The mysterious objects in North America’s skies

Not since the 1950s and the launch of the Soviet Sputnik has there been so much paranoia about mysterious flying objects over North America. Today, as then, geopolitical shifts have combined with rapid technological advances to leave the public feeling a deep unease. Shooting down an alleged Chinese spy balloon in North American airspace, as the US did on February 4, was unprecedented; the military has since downed three more unidentified objects. The discovery of the four craft has exposed gaps in surveillance and intelligence that must be addressed. But the US authorities should be wary of fanning a 1950s-style “red scare”.

US officials now say with high confidence that the balloon downed by a US fighter off North Carolina had been engaged in surveillance, and not weather research as Beijing asserted. The US military says it has recovered electronic components, including sensors, from the airship.

The origin and nature of the three objects shot down over Alaska, Canada’s Yukon, and Lake Huron at the weekend is still a mystery. US officials say all were smaller than the “spy” balloon and were at lower altitudes, and appeared to have no propulsion capabilities. Only the possibility they might be extraterrestrial — which lit up social media after a US general said he had “not ruled anything out” — has now been firmly denied.

Washington says the Chinese spy balloon entered US airspace on January 28 but has not said if it was tracking the balloon earlier; the Pentagon acknowledged its presence only after photographers snapped it over Montana. The three later devices appear to have been detected because the military recalibrated its radar surveillance after the spy balloon episode. It is not known if such overflights are new phenomena, or regular ones that have finally been spotted thanks to increased vigilance.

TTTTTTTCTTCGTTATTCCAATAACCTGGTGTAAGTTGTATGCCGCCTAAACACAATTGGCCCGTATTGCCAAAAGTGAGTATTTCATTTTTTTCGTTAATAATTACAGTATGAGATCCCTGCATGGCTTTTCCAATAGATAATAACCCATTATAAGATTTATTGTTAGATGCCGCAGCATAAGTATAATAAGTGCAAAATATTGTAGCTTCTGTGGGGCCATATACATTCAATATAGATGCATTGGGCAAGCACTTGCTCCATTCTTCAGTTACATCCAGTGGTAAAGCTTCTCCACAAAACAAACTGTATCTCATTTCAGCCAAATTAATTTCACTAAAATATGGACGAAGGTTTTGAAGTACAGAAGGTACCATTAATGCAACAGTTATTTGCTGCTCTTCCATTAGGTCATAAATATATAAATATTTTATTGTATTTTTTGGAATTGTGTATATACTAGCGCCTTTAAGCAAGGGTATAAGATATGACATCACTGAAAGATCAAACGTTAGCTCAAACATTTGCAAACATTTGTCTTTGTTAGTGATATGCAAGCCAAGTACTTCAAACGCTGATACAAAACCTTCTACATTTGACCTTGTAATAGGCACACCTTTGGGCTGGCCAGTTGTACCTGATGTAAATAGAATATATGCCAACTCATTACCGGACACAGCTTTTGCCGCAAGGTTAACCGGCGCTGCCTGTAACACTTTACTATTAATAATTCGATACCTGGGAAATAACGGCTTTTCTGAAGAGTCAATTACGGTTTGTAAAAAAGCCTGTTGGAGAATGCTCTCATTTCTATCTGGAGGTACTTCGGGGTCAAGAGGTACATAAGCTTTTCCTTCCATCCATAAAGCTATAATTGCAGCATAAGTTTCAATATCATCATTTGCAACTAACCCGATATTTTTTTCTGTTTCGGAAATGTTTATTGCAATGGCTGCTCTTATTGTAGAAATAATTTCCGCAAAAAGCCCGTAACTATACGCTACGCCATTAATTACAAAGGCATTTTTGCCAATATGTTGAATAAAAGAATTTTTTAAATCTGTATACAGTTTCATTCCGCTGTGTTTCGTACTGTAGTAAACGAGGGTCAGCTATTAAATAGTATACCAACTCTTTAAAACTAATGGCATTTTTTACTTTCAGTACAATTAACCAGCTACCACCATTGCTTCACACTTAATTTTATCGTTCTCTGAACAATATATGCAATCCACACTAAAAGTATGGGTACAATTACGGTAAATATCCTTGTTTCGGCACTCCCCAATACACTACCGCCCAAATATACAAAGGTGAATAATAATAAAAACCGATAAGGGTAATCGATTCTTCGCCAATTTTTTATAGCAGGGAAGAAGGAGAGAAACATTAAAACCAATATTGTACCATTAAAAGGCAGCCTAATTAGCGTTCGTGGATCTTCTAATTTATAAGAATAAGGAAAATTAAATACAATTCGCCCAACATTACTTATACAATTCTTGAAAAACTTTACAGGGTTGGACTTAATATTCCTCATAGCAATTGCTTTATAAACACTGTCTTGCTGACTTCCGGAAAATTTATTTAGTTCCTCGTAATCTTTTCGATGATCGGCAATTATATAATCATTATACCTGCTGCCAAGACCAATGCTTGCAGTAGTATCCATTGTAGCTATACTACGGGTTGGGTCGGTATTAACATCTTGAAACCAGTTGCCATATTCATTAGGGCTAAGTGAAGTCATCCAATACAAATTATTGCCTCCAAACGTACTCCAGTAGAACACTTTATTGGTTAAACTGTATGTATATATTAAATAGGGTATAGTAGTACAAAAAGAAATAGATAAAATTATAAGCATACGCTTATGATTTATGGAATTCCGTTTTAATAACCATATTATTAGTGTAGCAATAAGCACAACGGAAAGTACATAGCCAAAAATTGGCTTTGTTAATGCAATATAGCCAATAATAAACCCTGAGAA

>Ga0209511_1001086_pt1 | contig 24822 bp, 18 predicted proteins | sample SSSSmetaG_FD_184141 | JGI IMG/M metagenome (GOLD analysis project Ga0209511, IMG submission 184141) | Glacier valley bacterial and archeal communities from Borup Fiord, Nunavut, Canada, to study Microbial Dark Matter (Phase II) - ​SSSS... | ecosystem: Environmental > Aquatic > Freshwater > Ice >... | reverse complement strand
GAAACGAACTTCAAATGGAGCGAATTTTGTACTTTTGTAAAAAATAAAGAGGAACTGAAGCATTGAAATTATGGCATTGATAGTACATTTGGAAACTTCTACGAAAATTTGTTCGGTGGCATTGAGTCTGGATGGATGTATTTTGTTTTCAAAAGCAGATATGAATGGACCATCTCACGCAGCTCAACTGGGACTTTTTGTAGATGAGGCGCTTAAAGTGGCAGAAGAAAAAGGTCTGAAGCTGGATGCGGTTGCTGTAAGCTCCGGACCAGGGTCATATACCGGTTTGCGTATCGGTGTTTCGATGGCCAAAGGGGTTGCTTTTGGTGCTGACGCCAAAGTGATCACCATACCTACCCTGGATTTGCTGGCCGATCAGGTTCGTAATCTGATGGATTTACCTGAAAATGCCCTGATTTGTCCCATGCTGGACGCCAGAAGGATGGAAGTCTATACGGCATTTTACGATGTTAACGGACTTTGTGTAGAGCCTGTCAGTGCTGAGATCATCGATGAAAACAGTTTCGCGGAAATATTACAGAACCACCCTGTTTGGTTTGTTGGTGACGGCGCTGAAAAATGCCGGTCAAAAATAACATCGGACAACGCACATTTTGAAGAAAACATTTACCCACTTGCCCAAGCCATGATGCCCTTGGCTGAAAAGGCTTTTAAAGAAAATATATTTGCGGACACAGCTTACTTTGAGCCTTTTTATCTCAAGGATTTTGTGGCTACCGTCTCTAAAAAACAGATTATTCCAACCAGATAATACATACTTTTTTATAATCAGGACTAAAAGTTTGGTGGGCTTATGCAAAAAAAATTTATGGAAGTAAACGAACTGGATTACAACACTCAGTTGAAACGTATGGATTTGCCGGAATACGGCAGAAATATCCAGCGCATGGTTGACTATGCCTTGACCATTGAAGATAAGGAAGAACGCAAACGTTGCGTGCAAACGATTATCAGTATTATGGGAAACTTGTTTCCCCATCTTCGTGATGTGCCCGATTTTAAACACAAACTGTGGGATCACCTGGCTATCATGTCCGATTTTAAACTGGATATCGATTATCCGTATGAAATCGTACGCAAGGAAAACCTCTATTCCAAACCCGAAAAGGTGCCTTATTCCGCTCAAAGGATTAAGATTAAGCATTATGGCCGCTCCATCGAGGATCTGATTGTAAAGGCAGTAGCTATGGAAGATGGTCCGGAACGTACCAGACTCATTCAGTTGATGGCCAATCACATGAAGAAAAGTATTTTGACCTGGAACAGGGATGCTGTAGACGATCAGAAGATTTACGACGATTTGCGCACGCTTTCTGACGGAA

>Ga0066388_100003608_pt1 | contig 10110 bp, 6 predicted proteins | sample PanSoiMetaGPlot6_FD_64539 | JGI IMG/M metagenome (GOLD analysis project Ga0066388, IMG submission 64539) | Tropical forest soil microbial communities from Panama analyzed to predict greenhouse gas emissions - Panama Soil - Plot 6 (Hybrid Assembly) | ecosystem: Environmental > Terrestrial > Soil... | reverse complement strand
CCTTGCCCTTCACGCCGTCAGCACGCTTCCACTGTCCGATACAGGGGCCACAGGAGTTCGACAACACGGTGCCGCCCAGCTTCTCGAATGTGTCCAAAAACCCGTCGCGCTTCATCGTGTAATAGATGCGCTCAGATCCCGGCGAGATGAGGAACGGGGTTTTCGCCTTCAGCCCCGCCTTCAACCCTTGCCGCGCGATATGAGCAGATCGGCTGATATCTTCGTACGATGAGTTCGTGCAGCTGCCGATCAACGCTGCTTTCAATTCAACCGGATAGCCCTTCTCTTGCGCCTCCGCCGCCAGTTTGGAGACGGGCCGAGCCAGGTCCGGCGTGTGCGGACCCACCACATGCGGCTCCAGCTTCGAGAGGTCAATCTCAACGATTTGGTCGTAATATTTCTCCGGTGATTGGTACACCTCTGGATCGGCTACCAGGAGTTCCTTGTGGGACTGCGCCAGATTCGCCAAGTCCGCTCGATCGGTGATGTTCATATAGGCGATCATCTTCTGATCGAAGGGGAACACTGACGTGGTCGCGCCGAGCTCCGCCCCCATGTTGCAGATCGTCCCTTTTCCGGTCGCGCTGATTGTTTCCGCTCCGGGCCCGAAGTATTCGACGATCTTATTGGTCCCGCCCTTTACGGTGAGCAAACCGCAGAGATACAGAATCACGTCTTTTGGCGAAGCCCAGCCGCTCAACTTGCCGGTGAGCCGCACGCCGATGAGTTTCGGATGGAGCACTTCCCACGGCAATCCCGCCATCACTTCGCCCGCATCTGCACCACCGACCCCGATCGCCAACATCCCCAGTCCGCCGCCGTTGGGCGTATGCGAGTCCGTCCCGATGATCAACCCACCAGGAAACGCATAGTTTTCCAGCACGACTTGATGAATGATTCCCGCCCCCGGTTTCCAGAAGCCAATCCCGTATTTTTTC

The US military also revealed that the US had failed to detect four previous flights by Chinese spy balloons over its airspace which had been revealed by later intelligence analysis. But if US intelligence was aware of China’s spy balloon programme for a year or so, as some officials suggest, the question arises of why radar systems had not been effectively recalibrated earlier.

What certainly seems to have been revealed is what General Glen VanHerck, head of North American Aerospace Defense Command, has called a “domain awareness gap” — or deficiencies in warning and surveillance systems. The spy balloon was in “near space”, where the US has not previously focused monitoring efforts. Gen VanHerck warned last year of other domain awareness “challenges” including the need to detect hypersonic and submarine threats. He suggested investments in over-the-horizon radar would improve readiness, but better use of artificial intelligence was also needed to discern patterns in data.

Recent events suggest the US and its allies urgently need to review air and sea surveillance capabilities. Russia’s war on Ukraine, and unexplained blasts that crippled a Baltic gas pipeline, have already laid bare the vulnerability of critical subsea infrastructure.

The White House suggested on Tuesday the three flying objects might yet prove to have a “commercial or otherwise benign purpose”. If they do turn out to be linked to the Chinese state, Washington will see them as serious provocations. Yet the spy balloon affair has exposed the need for safeguards in the relationship. That will require the resumption of genuine military-to-military communications. A possible meeting between secretary of state Antony Blinken and his Chinese counterpart Wang Yi at the coming Munich Security Conference could help to calm tensions. The US-Soviet rivalry of which Sputnik was an early symbol was ultimately managed without leading to war. That must be the goal, too, for Washington and Beijing.

#mysterious #objects #North #Americas #skies

Leave a Comment